After his winning putt, Moore was greeted by Horschel (in vest), Lovemark and Knost.
They never quite made things easy for themselves, did they now? Just as the 10 members of the 2007 U.S. Walker Cup team will go down as the most close-knit American squad in at least a decade, they also will be known by another moniker after two thrilling days of competition at picturesque Royal County Down.
Try: the Cardiac Kids.
All captain Buddy Marucci's charges needed was a measly 2½#189; points (out of a possible eight) during Sunday afternoon's singles to secure victory and ensure the trophy they brought to Northern Ireland for the 41st edition of the biennial matches would return with them stateside. And yet the favorable outcome required almost five hours, seven matches and a few bottles of Mylanta to come to pass.
By the time the sun set behind the clouds covering the nearby mountains Mourne, that's just what the U.S. had gotten: a measly -- yet memorable -- 2½#189; points. When Jonathan Moore rolled in the longest three-foot eagle putt of his life on the 18th green (after hitting his best 252-yard 4-iron to reach the par 5 in two) for a 1-up victory over Great Britain & Ireland Walker Cup veteran Nigel Edwards, the Yanks had their happy ending.
"I pushed it a little bit, but it got the corner and it went in," admitted the 2006 NCAA individual champion of the cup-clinching putt.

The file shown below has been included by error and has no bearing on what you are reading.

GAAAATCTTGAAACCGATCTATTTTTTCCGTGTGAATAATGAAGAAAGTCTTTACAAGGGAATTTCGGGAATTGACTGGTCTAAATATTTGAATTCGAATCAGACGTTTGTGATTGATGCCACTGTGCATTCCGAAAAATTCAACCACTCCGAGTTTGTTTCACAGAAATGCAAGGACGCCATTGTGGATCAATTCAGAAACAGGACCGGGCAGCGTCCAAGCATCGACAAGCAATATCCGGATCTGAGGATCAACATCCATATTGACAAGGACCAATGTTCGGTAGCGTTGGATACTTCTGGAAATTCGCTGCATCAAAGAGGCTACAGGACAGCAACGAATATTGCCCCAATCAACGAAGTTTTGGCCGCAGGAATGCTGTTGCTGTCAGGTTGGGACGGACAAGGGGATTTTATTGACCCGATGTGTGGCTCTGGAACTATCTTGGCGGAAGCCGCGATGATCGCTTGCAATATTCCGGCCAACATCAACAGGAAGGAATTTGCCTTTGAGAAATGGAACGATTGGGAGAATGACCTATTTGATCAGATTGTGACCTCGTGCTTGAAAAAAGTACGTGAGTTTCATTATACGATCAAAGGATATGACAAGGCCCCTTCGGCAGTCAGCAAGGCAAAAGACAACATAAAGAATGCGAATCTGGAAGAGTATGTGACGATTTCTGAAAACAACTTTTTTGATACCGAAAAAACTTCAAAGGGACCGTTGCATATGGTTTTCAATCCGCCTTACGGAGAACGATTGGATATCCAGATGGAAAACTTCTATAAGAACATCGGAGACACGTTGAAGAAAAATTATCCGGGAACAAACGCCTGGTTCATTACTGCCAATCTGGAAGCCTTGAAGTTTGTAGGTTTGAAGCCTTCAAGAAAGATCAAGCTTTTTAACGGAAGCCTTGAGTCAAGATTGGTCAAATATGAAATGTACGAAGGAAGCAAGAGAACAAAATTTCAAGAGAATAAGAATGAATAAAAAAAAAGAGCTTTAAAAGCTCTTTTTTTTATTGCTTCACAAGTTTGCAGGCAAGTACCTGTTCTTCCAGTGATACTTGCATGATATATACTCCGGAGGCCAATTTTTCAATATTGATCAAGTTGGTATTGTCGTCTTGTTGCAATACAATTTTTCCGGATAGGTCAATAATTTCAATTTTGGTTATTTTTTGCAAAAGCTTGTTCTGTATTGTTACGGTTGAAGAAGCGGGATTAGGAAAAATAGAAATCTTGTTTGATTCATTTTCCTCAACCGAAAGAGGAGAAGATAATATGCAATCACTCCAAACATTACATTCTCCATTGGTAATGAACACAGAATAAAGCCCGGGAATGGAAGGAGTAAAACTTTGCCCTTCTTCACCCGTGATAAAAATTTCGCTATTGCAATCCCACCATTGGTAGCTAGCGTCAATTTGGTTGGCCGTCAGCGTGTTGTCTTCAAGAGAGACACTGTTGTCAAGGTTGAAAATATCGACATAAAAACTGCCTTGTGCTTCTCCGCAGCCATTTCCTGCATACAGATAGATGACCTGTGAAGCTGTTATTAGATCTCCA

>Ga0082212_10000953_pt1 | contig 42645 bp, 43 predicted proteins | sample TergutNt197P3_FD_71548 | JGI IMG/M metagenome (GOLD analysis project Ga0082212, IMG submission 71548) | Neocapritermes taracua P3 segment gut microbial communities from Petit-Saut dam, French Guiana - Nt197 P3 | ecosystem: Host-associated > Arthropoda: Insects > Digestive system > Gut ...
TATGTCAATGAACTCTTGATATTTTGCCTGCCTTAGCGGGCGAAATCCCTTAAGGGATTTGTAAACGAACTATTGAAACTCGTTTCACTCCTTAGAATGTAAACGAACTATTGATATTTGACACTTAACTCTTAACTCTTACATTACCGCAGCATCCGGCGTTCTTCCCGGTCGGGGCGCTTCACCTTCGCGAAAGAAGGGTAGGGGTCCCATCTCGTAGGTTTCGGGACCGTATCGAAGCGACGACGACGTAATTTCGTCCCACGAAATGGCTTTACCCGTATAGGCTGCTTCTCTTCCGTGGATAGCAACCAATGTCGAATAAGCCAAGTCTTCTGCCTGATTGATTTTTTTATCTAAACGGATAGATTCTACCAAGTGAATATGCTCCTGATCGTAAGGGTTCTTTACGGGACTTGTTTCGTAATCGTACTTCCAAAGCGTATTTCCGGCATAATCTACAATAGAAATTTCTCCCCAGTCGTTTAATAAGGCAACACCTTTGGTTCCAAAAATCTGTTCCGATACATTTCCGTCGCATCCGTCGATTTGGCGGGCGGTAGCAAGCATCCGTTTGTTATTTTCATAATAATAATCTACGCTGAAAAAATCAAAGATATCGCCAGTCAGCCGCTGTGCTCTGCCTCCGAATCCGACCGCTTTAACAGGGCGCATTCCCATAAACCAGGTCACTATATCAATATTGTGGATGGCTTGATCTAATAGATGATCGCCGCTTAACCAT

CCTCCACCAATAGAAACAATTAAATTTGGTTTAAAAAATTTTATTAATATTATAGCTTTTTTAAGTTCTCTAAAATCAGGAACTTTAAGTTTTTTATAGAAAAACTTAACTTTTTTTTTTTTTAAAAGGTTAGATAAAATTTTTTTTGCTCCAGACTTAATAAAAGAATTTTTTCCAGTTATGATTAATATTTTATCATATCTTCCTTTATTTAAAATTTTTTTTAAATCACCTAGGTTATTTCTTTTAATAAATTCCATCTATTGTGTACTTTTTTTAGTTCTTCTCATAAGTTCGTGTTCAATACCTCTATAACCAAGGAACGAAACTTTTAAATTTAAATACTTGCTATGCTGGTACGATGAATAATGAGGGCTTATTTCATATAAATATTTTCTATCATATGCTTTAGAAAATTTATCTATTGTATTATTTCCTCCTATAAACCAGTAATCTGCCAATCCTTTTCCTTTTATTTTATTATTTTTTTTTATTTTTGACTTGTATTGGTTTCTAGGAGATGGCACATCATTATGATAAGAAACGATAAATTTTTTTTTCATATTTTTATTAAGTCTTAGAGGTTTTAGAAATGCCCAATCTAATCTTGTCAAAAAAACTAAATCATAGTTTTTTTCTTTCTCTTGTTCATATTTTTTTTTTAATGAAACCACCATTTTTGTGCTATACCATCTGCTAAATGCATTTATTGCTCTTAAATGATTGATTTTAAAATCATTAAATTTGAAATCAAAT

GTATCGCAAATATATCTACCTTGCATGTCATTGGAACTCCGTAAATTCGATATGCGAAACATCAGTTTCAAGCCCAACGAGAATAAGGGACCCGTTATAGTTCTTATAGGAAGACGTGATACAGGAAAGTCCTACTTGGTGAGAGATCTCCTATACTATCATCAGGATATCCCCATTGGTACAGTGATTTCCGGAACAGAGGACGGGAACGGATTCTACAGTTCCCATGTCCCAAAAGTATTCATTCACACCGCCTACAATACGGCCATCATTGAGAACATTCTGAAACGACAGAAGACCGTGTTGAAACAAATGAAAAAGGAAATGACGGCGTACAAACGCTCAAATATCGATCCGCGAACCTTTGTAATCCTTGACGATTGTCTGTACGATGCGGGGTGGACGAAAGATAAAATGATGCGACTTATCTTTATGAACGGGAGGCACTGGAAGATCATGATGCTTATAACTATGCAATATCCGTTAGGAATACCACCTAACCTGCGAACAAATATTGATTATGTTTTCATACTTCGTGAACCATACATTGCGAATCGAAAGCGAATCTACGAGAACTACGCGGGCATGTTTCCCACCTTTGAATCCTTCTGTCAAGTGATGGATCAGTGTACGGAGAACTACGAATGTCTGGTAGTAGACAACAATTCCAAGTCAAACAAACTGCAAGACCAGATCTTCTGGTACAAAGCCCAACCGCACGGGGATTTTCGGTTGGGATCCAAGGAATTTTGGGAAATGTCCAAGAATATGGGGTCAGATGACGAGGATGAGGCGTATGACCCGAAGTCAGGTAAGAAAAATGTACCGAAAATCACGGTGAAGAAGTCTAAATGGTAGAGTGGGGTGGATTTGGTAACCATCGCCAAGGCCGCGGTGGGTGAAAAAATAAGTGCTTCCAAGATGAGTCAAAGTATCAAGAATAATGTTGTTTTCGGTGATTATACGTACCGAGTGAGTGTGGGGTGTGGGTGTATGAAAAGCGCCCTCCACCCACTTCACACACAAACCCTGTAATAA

So be it. The more times the U.S. seemed to try and give things away, the more they showed a trait their countrymen who play the game for pay could use next year at Valhalla. Led by the spirited efforts of Rickie Fowler and Billy Horschel, these gentlemen dressed in red, white and blue figured out a way to win -- even, at times, in spite of themselves.
"I couldn't be any prouder of the guys on my team," Marucci said Sunday night, his hair only slightly more gray than it was 36 hours earlier. "They really played hard."
America's narrow margin of victory, 12½#189;-11½#189;, was the same the U.S. claimed in 2005 and GB&I earned in 2003, although this time the outcome wasn't as close as the score suggested. Sure the GB&I side put up a scare when it earned 3½#189; of the first four points in Sunday singles, all but wiping out a stellar morning sweep of foursomes by the U.S. Still, had the Americans not taken the last 45 minutes of Saturday's singles off -- dropping the final three matches on the 18th hole to end the first day tied at 6-6 -- the teeth-gnashing would have been minimal.
Even for a talented home team, playing catch-up for most of two days was too tiring. "Everyone is obviously gutted," said GB&I captain Colin Dalgleish. "Losing foursomes 4-0 was just too much to carry, it turned out."